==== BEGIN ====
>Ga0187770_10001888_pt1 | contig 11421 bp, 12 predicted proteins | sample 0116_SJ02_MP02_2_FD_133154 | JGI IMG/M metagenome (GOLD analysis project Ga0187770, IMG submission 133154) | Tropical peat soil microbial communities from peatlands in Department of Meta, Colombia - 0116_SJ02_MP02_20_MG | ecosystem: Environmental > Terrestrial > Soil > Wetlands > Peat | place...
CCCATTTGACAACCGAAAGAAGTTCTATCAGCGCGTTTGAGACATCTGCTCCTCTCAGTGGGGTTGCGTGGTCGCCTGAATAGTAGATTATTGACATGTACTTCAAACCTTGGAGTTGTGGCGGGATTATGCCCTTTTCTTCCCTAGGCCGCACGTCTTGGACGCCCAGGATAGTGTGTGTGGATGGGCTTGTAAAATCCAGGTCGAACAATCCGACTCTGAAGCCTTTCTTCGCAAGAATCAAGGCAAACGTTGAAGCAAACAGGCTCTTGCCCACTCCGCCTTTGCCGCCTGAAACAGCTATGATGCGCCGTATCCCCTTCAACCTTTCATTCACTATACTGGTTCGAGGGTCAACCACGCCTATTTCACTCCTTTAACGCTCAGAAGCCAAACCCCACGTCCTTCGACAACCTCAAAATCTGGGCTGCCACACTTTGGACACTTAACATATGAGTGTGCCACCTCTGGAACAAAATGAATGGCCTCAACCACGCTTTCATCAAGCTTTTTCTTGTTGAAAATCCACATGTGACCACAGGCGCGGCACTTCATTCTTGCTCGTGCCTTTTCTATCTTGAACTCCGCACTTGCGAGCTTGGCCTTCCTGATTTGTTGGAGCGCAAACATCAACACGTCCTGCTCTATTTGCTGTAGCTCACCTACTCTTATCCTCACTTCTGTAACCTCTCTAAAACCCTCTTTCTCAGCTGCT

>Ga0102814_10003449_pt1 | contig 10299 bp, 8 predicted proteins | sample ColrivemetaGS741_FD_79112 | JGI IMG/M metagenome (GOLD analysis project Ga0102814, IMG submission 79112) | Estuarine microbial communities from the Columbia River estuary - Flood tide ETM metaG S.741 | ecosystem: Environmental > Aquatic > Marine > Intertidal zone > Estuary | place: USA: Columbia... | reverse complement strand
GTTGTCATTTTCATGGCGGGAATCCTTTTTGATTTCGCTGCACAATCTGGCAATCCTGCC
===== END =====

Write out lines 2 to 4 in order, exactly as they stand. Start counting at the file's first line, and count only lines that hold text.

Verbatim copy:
CCCATTTGACAACCGAAAGAAGTTCTATCAGCGCGTTTGAGACATCTGCTCCTCTCAGTGGGGTTGCGTGGTCGCCTGAATAGTAGATTATTGACATGTACTTCAAACCTTGGAGTTGTGGCGGGATTATGCCCTTTTCTTCCCTAGGCCGCACGTCTTGGACGCCCAGGATAGTGTGTGTGGATGGGCTTGTAAAATCCAGGTCGAACAATCCGACTCTGAAGCCTTTCTTCGCAAGAATCAAGGCAAACGTTGAAGCAAACAGGCTCTTGCCCACTCCGCCTTTGCCGCCTGAAACAGCTATGATGCGCCGTATCCCCTTCAACCTTTCATTCACTATACTGGTTCGAGGGTCAACCACGCCTATTTCACTCCTTTAACGCTCAGAAGCCAAACCCCACGTCCTTCGACAACCTCAAAATCTGGGCTGCCACACTTTGGACACTTAACATATGAGTGTGCCACCTCTGGAACAAAATGAATGGCCTCAACCACGCTTTCATCAAGCTTTTTCTTGTTGAAAATCCACATGTGACCACAGGCGCGGCACTTCATTCTTGCTCGTGCCTTTTCTATCTTGAACTCCGCACTTGCGAGCTTGGCCTTCCTGATTTGTTGGAGCGCAAACATCAACACGTCCTGCTCTATTTGCTGTAGCTCACCTACTCTTATCCTCACTTCTGTAACCTCTCTAAAACCCTCTTTCTCAGCTGCT

>Ga0102814_10003449_pt1 | contig 10299 bp, 8 predicted proteins | sample ColrivemetaGS741_FD_79112 | JGI IMG/M metagenome (GOLD analysis project Ga0102814, IMG submission 79112) | Estuarine microbial communities from the Columbia River estuary - Flood tide ETM metaG S.741 | ecosystem: Environmental > Aquatic > Marine > Intertidal zone > Estuary | place: USA: Columbia... | reverse complement strand
GTTGTCATTTTCATGGCGGGAATCCTTTTTGATTTCGCTGCACAATCTGGCAATCCTGCC